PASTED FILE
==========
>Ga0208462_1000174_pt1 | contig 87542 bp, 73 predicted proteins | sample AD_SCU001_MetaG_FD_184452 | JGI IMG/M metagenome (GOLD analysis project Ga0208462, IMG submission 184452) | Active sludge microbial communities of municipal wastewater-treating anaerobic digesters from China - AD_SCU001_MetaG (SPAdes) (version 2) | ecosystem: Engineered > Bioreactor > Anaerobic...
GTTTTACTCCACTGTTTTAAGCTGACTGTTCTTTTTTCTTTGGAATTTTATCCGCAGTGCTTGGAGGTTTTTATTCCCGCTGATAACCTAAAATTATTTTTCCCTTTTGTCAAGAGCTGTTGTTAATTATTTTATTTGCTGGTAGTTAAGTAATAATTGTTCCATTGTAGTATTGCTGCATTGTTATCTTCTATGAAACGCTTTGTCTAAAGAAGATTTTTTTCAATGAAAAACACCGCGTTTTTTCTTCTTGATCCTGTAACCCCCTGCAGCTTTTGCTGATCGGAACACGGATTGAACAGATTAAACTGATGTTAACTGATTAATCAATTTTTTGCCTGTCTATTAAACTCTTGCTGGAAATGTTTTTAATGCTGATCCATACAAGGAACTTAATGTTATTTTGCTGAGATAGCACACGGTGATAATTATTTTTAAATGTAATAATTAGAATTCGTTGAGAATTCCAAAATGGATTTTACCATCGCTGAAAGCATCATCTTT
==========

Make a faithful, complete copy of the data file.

>Ga0208462_1000174_pt1 | contig 87542 bp, 73 predicted proteins | sample AD_SCU001_MetaG_FD_184452 | JGI IMG/M metagenome (GOLD analysis project Ga0208462, IMG submission 184452) | Active sludge microbial communities of municipal wastewater-treating anaerobic digesters from China - AD_SCU001_MetaG (SPAdes) (version 2) | ecosystem: Engineered > Bioreactor > Anaerobic...
GTTTTACTCCACTGTTTTAAGCTGACTGTTCTTTTTTCTTTGGAATTTTATCCGCAGTGCTTGGAGGTTTTTATTCCCGCTGATAACCTAAAATTATTTTTCCCTTTTGTCAAGAGCTGTTGTTAATTATTTTATTTGCTGGTAGTTAAGTAATAATTGTTCCATTGTAGTATTGCTGCATTGTTATCTTCTATGAAACGCTTTGTCTAAAGAAGATTTTTTTCAATGAAAAACACCGCGTTTTTTCTTCTTGATCCTGTAACCCCCTGCAGCTTTTGCTGATCGGAACACGGATTGAACAGATTAAACTGATGTTAACTGATTAATCAATTTTTTGCCTGTCTATTAAACTCTTGCTGGAAATGTTTTTAATGCTGATCCATACAAGGAACTTAATGTTATTTTGCTGAGATAGCACACGGTGATAATTATTTTTAAATGTAATAATTAGAATTCGTTGAGAATTCCAAAATGGATTTTACCATCGCTGAAAGCATCATCTTT